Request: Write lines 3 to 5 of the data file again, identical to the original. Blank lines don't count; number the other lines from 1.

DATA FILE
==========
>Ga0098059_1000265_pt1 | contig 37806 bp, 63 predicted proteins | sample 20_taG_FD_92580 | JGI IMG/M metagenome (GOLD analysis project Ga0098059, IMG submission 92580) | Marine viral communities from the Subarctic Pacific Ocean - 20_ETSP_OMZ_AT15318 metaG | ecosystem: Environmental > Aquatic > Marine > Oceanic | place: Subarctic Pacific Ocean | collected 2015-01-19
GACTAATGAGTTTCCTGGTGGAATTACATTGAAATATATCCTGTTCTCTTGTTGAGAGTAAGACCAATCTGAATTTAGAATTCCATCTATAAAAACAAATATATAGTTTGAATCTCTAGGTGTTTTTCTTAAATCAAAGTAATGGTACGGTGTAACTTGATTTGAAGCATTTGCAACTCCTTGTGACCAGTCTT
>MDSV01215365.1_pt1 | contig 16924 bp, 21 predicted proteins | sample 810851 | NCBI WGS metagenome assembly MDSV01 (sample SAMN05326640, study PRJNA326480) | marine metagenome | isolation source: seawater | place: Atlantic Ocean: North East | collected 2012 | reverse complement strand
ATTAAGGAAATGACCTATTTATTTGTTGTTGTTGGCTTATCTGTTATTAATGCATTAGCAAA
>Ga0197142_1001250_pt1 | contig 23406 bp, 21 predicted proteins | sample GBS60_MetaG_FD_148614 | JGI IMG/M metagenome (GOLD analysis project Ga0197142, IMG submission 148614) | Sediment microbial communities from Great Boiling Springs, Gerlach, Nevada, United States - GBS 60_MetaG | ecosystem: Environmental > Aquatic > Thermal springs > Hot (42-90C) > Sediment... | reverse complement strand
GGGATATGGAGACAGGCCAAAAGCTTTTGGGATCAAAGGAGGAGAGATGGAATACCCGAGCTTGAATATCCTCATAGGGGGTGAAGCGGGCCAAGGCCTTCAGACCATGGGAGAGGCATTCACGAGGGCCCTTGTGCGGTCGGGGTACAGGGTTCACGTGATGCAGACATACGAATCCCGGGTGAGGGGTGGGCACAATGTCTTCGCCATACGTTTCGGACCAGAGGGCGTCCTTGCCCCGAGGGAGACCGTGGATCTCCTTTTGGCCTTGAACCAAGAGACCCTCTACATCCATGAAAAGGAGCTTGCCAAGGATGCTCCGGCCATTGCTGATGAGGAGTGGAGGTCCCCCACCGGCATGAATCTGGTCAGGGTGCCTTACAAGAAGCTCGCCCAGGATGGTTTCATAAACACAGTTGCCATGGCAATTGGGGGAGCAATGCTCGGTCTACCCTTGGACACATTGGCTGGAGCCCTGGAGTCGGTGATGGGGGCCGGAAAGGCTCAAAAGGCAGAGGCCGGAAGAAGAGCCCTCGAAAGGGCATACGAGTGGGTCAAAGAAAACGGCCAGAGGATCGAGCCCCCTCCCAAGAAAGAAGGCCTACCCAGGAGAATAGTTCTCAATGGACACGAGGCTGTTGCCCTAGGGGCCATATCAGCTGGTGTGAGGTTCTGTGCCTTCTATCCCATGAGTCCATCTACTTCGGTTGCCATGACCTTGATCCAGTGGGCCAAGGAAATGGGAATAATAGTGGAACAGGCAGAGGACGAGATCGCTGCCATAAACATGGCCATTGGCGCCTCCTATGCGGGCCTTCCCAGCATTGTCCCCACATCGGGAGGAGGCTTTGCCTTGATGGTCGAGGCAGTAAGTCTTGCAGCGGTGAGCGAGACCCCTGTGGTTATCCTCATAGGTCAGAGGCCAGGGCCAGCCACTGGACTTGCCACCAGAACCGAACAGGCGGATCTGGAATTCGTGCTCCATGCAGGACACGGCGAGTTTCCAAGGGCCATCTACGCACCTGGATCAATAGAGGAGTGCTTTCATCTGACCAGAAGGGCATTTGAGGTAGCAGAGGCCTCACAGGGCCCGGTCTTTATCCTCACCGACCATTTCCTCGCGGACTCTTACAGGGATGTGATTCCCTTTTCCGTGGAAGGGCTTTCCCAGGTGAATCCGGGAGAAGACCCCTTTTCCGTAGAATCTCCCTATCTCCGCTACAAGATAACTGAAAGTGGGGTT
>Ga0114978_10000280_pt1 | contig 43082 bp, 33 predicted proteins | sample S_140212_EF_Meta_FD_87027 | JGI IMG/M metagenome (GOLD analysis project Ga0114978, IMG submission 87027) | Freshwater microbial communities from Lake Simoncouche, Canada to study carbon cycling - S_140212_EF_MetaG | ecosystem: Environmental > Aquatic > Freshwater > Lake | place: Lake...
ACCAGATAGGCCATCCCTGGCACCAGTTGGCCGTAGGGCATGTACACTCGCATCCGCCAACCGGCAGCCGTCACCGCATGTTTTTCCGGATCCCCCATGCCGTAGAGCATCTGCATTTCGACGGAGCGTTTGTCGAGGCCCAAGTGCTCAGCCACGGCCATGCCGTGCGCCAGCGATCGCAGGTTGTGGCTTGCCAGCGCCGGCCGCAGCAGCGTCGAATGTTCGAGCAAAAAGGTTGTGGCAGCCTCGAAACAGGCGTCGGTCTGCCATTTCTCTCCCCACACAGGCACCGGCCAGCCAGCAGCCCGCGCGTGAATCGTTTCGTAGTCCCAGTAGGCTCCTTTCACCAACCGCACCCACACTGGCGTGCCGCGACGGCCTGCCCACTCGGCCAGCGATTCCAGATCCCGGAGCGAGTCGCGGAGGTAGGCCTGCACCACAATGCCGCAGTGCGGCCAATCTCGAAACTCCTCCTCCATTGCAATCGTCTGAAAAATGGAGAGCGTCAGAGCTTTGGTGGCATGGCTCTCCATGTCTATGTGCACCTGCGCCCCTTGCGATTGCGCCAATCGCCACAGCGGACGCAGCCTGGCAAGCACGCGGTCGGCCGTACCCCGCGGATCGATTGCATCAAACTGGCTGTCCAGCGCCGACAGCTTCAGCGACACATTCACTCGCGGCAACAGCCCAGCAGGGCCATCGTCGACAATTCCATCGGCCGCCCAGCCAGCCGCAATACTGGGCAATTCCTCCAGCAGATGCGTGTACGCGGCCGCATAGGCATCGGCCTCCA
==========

>MDSV01215365.1_pt1 | contig 16924 bp, 21 predicted proteins | sample 810851 | NCBI WGS metagenome assembly MDSV01 (sample SAMN05326640, study PRJNA326480) | marine metagenome | isolation source: seawater | place: Atlantic Ocean: North East | collected 2012 | reverse complement strand
ATTAAGGAAATGACCTATTTATTTGTTGTTGTTGGCTTATCTGTTATTAATGCATTAGCAAA
>Ga0197142_1001250_pt1 | contig 23406 bp, 21 predicted proteins | sample GBS60_MetaG_FD_148614 | JGI IMG/M metagenome (GOLD analysis project Ga0197142, IMG submission 148614) | Sediment microbial communities from Great Boiling Springs, Gerlach, Nevada, United States - GBS 60_MetaG | ecosystem: Environmental > Aquatic > Thermal springs > Hot (42-90C) > Sediment... | reverse complement strand